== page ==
In addition, however, there is a distinct whiff of anti-intellectualism in the claim that free tuition and fees, as well as free room and board at an institution of higher learning, are somehow no big deal.
In his passion and zeal, Bilas willfully distorts the reality of college athletics. The ESPN networks employ many analysts who are known for their enlightened views. Even Ley, however, could not stop himself from offering a notably cynical comment in a program over Thanksgiving weekend, saying that everyone in college sports is getting paid—except, of course, the players themselves!
The sarcasm was thick in his voice. That these critics repeatedly make this mistake, therefore, calls out for an explanation. Perhaps their claim is that the amount of money involved here is too paltry to matter. How much in cash-equivalent compensation are we talking about?
The top competitive division of the NCAA allows universities to offer up to 85 full-ride football scholarships at any time. Duke University, where Mr. How many American families would view that as small potatoes?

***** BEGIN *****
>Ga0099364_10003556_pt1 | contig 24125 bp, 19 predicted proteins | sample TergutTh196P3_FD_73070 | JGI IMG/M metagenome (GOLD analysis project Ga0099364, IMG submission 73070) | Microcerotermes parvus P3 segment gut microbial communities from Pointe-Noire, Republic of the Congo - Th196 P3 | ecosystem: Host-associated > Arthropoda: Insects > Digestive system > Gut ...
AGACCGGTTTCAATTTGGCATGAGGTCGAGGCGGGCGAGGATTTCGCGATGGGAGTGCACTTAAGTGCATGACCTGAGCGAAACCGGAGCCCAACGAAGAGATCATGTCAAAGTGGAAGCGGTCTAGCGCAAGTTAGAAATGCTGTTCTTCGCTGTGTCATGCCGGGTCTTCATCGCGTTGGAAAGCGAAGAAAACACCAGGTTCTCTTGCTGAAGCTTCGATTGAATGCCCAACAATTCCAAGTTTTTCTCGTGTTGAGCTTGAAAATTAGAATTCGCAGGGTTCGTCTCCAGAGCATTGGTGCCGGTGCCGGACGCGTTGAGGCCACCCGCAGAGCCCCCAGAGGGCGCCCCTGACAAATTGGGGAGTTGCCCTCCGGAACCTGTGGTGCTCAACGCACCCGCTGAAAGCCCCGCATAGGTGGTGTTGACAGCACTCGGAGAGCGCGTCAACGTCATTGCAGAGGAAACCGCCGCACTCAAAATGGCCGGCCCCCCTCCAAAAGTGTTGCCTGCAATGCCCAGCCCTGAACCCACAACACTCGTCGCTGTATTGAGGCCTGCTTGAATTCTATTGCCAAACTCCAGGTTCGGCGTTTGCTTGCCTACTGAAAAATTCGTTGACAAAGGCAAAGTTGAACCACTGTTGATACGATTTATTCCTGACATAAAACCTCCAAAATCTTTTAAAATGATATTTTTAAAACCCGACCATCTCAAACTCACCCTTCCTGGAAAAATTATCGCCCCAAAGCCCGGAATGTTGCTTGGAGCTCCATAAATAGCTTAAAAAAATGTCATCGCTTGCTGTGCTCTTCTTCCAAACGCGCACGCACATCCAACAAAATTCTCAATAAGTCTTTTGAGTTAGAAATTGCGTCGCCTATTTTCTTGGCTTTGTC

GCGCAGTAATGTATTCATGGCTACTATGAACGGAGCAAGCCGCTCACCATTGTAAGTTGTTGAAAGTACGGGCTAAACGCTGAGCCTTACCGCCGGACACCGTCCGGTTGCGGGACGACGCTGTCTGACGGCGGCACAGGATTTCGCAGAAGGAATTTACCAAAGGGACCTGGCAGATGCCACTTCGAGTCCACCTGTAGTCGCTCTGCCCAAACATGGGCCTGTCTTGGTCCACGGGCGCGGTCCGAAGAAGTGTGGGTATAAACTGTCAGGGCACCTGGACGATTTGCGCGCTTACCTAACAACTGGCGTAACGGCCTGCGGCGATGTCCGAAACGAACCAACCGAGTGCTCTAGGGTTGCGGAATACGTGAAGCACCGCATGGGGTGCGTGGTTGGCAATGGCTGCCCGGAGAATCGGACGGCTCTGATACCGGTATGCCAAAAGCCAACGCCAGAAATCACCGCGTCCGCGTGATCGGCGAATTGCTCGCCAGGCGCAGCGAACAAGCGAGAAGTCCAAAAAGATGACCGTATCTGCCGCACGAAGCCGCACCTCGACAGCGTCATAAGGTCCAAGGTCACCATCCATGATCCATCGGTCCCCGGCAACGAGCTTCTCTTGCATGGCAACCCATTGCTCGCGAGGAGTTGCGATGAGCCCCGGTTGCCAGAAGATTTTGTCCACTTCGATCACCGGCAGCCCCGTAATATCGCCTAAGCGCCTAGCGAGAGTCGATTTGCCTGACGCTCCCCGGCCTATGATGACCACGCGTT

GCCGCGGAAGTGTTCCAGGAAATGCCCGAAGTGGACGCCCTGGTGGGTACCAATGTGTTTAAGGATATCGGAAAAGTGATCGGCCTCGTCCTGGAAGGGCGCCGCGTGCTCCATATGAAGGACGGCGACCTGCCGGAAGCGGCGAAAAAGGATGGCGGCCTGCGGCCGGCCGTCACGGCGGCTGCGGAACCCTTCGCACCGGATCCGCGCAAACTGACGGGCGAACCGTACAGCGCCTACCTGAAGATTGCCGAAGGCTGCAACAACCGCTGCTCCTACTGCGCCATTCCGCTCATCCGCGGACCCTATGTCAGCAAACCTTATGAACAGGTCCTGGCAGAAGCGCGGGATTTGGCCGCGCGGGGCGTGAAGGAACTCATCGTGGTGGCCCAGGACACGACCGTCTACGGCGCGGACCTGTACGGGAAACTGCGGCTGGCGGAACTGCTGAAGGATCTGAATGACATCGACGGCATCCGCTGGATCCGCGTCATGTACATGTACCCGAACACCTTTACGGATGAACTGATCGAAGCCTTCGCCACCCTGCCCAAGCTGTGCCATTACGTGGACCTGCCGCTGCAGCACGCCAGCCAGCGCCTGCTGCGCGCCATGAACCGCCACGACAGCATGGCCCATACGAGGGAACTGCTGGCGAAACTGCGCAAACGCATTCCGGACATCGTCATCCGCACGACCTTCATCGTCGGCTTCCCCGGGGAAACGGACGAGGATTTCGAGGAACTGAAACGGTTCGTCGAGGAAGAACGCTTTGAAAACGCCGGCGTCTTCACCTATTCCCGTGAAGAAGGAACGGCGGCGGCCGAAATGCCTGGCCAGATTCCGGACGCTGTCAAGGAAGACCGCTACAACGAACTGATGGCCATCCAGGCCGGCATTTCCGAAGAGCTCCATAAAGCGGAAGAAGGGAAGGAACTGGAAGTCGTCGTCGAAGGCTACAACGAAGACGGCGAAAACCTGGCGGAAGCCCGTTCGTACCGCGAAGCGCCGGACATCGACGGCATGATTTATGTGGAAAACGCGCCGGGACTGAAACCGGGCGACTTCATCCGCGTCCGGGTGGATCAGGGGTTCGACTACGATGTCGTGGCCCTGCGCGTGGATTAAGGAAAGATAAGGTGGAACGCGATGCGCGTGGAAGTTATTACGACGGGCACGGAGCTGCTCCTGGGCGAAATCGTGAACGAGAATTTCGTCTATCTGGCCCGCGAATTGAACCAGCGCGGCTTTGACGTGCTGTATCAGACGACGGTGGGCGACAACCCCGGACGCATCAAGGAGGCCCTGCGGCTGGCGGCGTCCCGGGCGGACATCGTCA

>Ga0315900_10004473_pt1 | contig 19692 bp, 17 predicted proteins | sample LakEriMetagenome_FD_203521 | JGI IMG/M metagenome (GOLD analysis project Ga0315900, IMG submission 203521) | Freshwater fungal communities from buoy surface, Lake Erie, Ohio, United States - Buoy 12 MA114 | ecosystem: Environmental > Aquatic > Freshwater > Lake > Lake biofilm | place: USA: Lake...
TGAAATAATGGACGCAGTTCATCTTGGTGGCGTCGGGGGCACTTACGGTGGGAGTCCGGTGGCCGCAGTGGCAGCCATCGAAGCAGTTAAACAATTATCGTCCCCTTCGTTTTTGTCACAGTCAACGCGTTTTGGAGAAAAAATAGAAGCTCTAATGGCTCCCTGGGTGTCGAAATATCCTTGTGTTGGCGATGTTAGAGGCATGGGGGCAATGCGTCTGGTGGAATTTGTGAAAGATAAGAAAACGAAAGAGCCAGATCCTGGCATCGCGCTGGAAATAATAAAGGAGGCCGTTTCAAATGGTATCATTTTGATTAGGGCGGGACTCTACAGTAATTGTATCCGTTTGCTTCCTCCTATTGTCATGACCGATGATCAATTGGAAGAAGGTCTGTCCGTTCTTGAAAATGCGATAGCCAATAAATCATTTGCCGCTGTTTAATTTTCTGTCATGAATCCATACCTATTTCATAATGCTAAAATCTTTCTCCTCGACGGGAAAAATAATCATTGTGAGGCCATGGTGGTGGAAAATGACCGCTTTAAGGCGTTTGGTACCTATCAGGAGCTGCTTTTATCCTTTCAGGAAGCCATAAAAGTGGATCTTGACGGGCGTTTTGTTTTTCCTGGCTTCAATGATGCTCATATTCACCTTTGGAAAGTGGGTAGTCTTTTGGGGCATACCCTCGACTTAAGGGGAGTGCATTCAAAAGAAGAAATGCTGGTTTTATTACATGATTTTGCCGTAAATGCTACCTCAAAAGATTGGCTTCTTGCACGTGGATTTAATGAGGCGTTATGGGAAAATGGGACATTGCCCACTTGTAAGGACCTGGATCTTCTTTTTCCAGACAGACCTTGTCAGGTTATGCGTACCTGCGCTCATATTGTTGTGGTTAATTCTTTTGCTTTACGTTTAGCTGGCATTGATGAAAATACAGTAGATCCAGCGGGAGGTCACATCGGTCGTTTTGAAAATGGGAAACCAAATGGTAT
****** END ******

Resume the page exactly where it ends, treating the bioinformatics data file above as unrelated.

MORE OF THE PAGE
Moreover, the value of what the players are receiving can be measured not only in terms of how much they would otherwise have to pay, but also in how much their lifetime earnings are increased by going to college. If a student can attend college for free, of course, then the rate of return is infinite.
As a starting point, therefore, we can say that athletes who graduate from their universities put themselves in line to receive a half-million dollars over the remainder of their working lives, on average, without paying a dime in tuition.
But surely we must take into account the reality that college football players often do not graduate, and are sometimes not asked to do college-level work. In a Verdict column I wrote early last year, I accepted uncritically the idea that colleges fail to educate their athletes, by forcing them to divert energy from studying to, instead, practicing and playing football.